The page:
Richer, by contrast, is far more bookish. The recorder is a “measure twice, cut once” data guy who regularly references the Harry Potter book series. In a past life, he was a self-described “movement conservative” think-tanker and one-time investor in a bar and a frozen yogurt shop in Washington — both now shuttered. He’s prone to authoring detailed reports to try to get his point across, including his most recent in January: A 28-page missive on changes he thinks should be made to state election law.
Fontes’ assessment of Richer?: “He’s an earnest man” who has an “interesting and quirky sense of humor” and is willing to listen to all comers.
“They’re very entertaining, very personable, very charming. Both have got their own style of charisma,” said John Giles, the Republican mayor of Mesa, Ariz., who endorsed Fontes for secretary of state and served on his transition team. “But they also don’t belong in the same universe. … When I think of Stephen, I think of Woody Allen, and when I think of Adrian Fontes, I think of Foghorn Leghorn.”
“They have no choice but to figure out a way together. They’re both reasonable, decent people,” said Alex Gulotta, the Arizona director of the voter advocacy group All Voting is Local, who also served on the Fontes transition team and works regularly with both offices. “Reasonable, decent people, whether they had a contentious race or not, are going to put their best foot forward.”
‘The bromance only goes so far’
That’s not to suggest that they are best friends — on stage, Fontes noted that “the bromance only goes so far” — or that they don’t have deep, ideological disagreements over how elections should actually be administered.
Richer said that Beau Lane, a more “Main Street”-style Republican who lost to Finchem in last year’s GOP secretary of state primary, would have had his support in the general election against Fontes, had he won the party’s nomination. Richer added that he’s “happily” told Fontes as much.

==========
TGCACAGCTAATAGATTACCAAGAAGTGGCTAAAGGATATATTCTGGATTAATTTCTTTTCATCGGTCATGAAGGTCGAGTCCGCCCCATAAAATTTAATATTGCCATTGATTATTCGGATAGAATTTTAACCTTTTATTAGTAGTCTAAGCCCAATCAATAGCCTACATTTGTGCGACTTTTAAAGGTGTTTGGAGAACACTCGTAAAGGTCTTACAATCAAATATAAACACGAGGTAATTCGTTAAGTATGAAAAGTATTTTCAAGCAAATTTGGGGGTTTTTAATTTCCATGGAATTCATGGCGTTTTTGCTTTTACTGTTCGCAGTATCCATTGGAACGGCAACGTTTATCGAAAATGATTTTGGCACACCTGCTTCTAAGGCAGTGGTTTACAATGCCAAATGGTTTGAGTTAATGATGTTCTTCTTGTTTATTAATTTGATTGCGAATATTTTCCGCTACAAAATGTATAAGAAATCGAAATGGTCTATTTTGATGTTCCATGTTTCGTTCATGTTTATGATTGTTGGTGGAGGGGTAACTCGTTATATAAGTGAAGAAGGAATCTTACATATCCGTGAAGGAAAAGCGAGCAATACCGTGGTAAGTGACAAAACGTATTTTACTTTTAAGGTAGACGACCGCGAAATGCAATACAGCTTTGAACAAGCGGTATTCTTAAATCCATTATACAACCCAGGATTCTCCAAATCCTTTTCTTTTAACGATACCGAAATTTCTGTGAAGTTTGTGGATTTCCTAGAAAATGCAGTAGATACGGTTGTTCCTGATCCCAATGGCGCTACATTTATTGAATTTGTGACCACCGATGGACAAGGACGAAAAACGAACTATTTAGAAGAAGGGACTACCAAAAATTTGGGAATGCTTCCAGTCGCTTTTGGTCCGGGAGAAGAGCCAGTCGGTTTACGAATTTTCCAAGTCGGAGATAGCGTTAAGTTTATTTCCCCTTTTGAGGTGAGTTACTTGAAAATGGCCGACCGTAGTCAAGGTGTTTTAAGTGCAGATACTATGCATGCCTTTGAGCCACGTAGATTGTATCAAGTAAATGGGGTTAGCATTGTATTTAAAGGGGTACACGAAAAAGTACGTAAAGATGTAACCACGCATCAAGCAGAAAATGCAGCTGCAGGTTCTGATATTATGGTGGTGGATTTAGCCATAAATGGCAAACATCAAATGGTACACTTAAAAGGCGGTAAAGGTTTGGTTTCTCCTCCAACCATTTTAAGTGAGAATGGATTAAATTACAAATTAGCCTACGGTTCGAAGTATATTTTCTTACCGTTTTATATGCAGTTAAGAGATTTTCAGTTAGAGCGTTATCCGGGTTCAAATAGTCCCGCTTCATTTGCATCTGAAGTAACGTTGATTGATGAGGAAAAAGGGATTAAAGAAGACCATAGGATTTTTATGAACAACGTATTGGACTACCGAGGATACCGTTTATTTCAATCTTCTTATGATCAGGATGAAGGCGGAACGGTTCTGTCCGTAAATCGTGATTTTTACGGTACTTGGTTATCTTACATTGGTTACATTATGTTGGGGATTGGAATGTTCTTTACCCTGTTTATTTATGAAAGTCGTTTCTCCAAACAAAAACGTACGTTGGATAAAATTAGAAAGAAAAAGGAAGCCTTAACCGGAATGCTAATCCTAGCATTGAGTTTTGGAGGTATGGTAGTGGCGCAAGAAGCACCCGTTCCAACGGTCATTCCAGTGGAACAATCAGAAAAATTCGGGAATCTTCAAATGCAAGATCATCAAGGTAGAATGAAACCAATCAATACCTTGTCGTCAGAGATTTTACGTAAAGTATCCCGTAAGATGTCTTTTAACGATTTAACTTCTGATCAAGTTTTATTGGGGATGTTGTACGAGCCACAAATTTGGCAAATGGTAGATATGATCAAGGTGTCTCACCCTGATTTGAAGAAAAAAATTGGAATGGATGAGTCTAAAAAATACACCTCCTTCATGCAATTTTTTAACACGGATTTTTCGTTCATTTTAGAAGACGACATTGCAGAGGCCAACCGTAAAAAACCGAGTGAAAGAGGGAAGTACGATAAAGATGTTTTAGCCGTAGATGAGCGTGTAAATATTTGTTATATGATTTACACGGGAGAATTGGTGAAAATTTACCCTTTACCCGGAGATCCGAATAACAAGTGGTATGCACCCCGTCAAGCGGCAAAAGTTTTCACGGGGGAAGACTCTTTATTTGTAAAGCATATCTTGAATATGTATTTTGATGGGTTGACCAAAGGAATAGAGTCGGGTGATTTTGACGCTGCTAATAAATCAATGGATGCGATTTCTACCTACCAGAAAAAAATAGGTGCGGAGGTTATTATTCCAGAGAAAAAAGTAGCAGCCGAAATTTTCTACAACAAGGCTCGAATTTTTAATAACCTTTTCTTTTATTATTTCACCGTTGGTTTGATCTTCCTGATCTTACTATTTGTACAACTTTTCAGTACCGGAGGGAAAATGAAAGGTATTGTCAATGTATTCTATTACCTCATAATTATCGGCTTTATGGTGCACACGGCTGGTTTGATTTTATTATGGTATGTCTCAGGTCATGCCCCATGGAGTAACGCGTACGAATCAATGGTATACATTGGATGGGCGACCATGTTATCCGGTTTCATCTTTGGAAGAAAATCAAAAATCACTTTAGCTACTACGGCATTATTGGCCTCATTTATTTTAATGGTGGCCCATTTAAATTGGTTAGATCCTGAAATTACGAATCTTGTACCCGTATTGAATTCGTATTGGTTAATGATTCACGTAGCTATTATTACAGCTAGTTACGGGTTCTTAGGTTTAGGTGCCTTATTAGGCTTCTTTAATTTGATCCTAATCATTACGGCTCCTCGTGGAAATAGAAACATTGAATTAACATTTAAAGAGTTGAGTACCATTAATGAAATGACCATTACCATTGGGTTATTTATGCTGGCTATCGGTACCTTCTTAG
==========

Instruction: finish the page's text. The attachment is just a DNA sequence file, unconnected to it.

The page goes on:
And Fontes still bristles at the criticisms leveled in a 2019 “audit” Richer conducted for the state GOP following the 2018 midterms. (Broadly, Richer’s report didn’t allege that Fontes broke the law, but Richer argued at the time “it raises some serious questions” about the office.)
On stage, they told good-natured jokes about how close the 2020 election between the two was. They also disagreed on some of the recent proposals that Richer laid out to try to speed up the reporting of unofficial election results in Arizona, which typically takes days to resolve. The main sticking point was Richer’s proposal to move up the deadline for people to drop off mail ballots in person, a convenience for many voters that also adds processing time to actually count the votes. Voters can currently drop off mail ballots in person up to Election Day, but Richer proposed moving up the deadline to the Friday before an election.
But what has bound them, both say, is respect for the voters’ will in elections at the end of the day, and their staunch opposition to the lies of stolen elections in the state.
“I think it starts with the fact that we’re both attorneys, and we understand compartmentalizing political fights, or in our case legal fights, from personal relationships,” Fontes said. “A fool is a lawyer who stays angry after the gavel drops.”
Fontes also added that Richer was not the only Republican who crossed the aisle to back him in 2022 against Finchem, who did not respond to an interview request. In addition to Republican officeholders like Giles or Richer, the now-secretary of state said that he was also able to attract some “big, big Republican money people,” who are “trying to figure out a way to get rid of the crazy, or at least pull the crazy away from winning primaries.”
A test of that will be the 2024 elections. In addition to another high-profile Senate race in the state, Richer could also be on the ballot himself. He is up for reelection next year, and should he run, he would likely face not only a competitive general election but a primary challenge from the MAGA wing of the Republican Party, with which he has clashed for almost the entirety of his time in office. Richer has faced censures from both the state and county Republican parties.
Richer told POLITICO he was undecided on whether he would run again, saying he’s set a “vague April/May deciding point for myself.”
He described thinking through the process of running again: “More than ‘could you win,’ but ‘that just doesn’t sound fun,’ going through the process.”
But, Richer added, “On the other hand, the position has never been more meaningful. We are at a moment in American history where this county — and this office — are playing a significant role.”